Skip to main content
You have permission to edit this article.
Family donates Love Harper Comfort Bags to law enforcement agencies in Wythe County
top story

Family donates Love Harper Comfort Bags to law enforcement agencies in Wythe County

  • 0
Harper bags for web

Comfort bags full of toys and other items to soothe troubled and abused children were recently donated to Wythe County law enforcement agencies.

Wythe County law enforcement agencies recently received a special delivery: Love Harper Comfort Bags stuffed full of toys and other items to soothe troubled and abused children.

Shelly and Ron Poston created the bags in memory of their granddaughter, Harper Mitchell, 2, of Rural Retreat, who died in April 2020. Her mother’s boyfriend at the time has been charged with murder in the child’s death.

The donation kicked off Child Abuse Awareness and Prevention Month in April.

“Today, we are here to be a voice for those that cannot be heard,” said Wytheville Police Department Lt. Bryan Bard. He thanked the area law enforcement agencies that attended the kickoff event. In addition to the WPD, officers from the Wythe County Sheriff’s Office, the Bland County Sheriff’s Office and the Virginia State Police received Love Harper bags.

“Together we stand united to bring awareness for the children that suffer from the maltreatment of their parents and guardians. This is a preventable problem; all adults can play a role in building safe, stable and nurturing homes and environments for the children,” Bard said. “We believe that every child has a right to a safe childhood free of violence. April, Child Abuse Awareness and Prevention Month, is an important time to start the conversation in our communities about how we can keep our children safe.

“By rallying our neighbors, business, schools, friends and families, we can make a difference in the lives of children across the country,” Bard said. “By promoting safety, awareness and dialogue, we can prevent abuse from happening in the first place and help keep our children safe.”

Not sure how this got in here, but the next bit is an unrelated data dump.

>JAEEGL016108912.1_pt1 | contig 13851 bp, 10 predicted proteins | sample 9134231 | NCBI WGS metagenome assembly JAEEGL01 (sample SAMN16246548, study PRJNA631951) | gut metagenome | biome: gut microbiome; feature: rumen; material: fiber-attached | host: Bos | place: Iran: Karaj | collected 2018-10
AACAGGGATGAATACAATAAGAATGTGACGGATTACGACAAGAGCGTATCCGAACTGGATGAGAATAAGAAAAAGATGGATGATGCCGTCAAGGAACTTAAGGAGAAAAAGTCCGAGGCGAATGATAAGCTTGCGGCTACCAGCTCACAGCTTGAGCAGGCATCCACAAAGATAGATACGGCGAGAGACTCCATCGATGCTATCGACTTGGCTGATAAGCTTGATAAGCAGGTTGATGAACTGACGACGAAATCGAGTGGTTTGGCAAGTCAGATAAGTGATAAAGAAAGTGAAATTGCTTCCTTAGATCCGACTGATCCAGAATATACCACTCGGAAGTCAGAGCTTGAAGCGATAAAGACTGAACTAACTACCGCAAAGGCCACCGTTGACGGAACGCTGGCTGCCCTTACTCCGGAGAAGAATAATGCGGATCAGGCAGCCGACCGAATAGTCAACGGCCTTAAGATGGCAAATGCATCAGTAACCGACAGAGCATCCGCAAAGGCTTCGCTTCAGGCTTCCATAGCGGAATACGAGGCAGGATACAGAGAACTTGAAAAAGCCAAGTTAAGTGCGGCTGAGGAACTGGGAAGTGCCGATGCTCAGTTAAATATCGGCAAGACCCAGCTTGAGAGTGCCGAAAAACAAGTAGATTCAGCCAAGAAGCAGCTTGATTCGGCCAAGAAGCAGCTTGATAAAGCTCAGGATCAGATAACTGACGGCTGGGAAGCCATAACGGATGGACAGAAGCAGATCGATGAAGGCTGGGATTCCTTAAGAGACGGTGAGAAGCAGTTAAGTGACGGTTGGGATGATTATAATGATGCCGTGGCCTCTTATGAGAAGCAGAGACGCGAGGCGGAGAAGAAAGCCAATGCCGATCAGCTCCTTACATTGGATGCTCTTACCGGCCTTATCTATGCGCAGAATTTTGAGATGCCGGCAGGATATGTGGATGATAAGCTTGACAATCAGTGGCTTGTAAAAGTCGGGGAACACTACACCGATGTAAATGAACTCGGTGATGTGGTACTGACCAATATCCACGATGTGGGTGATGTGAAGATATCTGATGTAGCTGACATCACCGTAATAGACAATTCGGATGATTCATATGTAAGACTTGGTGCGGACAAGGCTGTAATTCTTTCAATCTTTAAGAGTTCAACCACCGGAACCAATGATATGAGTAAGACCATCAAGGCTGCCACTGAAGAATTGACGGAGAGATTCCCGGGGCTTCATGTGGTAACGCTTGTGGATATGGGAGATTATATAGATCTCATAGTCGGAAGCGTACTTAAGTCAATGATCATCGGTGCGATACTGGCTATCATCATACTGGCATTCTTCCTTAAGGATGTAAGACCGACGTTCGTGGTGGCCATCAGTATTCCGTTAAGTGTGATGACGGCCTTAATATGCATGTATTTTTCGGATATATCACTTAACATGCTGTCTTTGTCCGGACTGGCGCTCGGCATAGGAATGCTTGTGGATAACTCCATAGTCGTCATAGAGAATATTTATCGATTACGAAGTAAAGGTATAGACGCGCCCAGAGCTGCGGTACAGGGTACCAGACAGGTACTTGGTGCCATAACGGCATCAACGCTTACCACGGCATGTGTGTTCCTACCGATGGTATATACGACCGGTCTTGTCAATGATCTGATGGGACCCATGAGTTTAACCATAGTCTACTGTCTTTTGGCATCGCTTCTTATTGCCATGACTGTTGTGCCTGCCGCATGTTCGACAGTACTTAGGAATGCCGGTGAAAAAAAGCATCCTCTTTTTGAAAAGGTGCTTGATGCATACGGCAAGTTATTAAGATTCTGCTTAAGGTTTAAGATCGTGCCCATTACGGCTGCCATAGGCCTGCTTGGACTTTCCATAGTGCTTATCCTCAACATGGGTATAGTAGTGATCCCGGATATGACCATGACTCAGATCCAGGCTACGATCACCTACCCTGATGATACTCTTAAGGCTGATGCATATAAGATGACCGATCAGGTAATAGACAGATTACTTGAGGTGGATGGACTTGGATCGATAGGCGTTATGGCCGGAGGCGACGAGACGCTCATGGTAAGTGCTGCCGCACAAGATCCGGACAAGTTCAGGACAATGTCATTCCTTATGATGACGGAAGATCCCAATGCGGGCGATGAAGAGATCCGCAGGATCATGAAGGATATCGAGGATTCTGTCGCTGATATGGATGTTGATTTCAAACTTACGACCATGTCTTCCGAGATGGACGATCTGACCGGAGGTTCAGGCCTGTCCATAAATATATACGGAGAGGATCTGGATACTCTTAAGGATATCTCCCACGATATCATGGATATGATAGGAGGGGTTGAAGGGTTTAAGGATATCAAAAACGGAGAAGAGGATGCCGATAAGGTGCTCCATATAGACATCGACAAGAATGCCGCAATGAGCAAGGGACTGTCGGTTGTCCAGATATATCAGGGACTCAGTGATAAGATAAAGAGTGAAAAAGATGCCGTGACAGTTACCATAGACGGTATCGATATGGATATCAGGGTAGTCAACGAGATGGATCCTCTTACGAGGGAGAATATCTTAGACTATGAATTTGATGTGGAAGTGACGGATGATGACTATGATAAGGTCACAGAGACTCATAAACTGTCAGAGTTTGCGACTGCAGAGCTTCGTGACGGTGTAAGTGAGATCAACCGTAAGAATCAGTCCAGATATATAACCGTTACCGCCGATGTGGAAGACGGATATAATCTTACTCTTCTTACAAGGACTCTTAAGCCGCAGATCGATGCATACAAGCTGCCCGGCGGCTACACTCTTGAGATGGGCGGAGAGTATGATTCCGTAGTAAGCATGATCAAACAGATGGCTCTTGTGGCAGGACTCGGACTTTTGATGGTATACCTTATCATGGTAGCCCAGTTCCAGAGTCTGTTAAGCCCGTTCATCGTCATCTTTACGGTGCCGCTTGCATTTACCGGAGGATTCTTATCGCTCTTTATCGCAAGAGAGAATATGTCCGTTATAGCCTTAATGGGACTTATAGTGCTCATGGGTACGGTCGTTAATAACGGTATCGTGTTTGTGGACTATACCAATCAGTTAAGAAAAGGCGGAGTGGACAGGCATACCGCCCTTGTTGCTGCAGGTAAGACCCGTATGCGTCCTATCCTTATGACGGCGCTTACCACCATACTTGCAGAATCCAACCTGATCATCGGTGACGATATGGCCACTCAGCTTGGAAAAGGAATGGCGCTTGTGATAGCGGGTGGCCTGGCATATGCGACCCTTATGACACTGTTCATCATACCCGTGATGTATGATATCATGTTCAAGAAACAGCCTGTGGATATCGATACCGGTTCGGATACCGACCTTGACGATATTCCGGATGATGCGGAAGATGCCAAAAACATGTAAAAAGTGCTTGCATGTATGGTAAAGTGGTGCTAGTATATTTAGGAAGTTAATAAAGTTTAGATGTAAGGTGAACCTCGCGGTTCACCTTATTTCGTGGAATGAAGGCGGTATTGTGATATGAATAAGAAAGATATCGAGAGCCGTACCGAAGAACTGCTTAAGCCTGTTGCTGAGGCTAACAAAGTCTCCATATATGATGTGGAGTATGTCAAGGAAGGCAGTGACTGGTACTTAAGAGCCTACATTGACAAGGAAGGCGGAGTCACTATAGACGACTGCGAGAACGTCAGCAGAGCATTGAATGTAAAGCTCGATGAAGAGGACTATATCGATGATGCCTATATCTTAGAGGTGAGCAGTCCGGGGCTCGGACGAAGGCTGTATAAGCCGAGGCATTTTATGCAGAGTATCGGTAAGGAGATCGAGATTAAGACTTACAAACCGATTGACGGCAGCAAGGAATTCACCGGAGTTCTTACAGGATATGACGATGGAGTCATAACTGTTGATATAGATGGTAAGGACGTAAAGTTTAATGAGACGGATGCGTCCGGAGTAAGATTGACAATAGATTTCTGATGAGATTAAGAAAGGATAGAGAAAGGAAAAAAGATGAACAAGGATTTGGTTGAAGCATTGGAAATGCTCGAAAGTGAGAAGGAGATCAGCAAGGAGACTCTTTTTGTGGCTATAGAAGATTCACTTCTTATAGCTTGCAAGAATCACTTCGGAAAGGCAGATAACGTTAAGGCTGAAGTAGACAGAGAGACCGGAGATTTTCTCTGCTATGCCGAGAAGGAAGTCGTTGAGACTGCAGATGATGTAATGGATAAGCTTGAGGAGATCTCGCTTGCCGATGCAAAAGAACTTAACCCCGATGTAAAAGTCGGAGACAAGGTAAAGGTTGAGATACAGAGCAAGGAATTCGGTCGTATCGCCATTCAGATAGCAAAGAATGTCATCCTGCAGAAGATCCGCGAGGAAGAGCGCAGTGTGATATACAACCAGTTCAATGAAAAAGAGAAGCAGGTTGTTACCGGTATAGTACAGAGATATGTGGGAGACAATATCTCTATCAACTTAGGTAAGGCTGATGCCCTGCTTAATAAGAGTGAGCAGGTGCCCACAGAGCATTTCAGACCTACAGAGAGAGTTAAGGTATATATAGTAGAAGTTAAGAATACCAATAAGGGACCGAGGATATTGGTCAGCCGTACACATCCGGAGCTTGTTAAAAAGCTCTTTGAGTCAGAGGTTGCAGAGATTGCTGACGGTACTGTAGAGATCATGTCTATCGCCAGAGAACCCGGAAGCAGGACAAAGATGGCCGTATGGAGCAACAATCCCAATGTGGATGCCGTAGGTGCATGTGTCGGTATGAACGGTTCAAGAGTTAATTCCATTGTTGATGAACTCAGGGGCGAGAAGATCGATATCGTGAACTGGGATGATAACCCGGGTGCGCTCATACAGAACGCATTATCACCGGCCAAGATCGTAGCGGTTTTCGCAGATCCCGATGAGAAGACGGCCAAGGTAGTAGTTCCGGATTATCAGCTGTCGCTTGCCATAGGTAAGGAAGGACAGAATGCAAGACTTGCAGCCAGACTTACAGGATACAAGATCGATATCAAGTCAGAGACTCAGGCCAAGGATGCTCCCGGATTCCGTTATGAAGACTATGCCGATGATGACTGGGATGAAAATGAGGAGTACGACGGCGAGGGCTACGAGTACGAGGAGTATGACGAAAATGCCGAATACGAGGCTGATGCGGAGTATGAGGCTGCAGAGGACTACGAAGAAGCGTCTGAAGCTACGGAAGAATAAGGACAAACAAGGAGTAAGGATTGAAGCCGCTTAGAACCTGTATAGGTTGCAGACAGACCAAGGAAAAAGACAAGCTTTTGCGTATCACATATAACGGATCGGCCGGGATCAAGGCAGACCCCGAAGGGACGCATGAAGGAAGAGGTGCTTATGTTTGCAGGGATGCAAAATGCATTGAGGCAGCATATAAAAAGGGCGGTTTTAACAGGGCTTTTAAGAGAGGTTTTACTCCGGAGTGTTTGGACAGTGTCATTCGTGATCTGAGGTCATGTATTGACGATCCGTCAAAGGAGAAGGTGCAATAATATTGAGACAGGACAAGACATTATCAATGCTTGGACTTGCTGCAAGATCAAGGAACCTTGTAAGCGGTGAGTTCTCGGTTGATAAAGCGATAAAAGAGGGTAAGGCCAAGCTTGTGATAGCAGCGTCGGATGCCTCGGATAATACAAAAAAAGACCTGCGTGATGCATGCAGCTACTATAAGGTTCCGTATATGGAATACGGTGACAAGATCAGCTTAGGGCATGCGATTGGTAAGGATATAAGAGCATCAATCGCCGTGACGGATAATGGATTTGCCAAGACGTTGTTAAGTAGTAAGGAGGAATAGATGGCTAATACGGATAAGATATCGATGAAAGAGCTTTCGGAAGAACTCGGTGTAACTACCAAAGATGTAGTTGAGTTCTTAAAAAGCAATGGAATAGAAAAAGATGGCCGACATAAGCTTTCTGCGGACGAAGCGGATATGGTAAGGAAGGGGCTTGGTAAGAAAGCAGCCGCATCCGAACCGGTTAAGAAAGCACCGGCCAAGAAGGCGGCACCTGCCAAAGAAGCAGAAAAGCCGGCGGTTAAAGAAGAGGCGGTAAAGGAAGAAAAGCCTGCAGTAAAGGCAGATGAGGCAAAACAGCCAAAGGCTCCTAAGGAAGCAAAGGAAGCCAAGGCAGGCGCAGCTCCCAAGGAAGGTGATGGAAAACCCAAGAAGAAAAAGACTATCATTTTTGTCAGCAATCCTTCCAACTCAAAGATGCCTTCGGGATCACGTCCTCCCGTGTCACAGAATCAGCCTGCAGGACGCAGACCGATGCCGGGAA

Family members from both sides of Harper’s family attended the event.

Shelly Poston said she and her husband made their first bags in May 2020, a month after losing their granddaughter.

“I just wanted to do something positive in Harper’s memory because she was such a giving and loving child,” Poston said.

At first, the family donated 50 Care Bears and coloring books to the sheriff’s offices in Dickinson and Wise counties. Since then, the family has delivered 629 bags, plus the 160 bags they delivered in Wythe County.

“When we lost Harper, our two grandsons were there and basically watched their sister die. Our youngest grandson said he didn’t trust police … and me and my husband know it’s not a good thing,” Poston said.

She said the bags are for law enforcement officers to carry in their cruisers.

Support Local Journalism

Your subscription makes our reporting possible.

“That way, they can work on their rapport with the child, so the child is not afraid of them,” Poston said, adding that it helps her grandson to put the bags together.

Harper’s father, T.J. Mitchell, said making the bags helps him, too.

“I go and build them and think of Harper; it helps with the bad days,” he said.

Wythe County Chief Deputy Charles Foster said there is nothing more important than children.

“If anybody knows of any children suffering from mental, sexual or physical abuse, please notify us,” Foster said. “We may never know if they don’t tell us about it.”

There are three types of Love Harper bags, which are actually backpacks: for toddlers, older children and tweens/teens. Every bag has a stuffed animal, a toothbrush, a Love Harper card with Harper’s photo and a silver cross. Other items can include coloring books, bubbles, Play-Doh, Barbies and Matchbox cars.

Bags for the teens have adult coloring books, coloring pencils and personal hygiene items. Some have mini Bluetooth speakers that were donated.

Poston said that 90% of the items are donated by the community.

The response to the Love Harper bags has been overwhelming, she said.

“The community has been so wonderful in helping us,” she said. “Some people donate items, others donate money.”

Officers have told the Postons that the bags comfort the children to which they are given.

“I really believe it’s Harper with them,” she said. “We’ve found we need to need to try to help people become more aware of child abuse and prevention. Hopefully, people will learn through our pain.”

To reach reporter Millie Rothrock, call 276-228-6611, ext. 35, or email

Be the first to know

* I understand and agree that registration on or use of this site constitutes agreement to its user agreement and privacy policy.

Related to this story

Most Popular

Recommended for you

Welcome to the Conversation

No name-calling, personal insults or threats. No attacks based on race, gender, ethnicity, etc. No writing with your caps lock on – it's screaming. Keep on topic and under 1,500 characters. No profanity or vulgarity. Stay G- or PG-rated.

Get up-to-the-minute news sent straight to your device.


Breaking News

News Alerts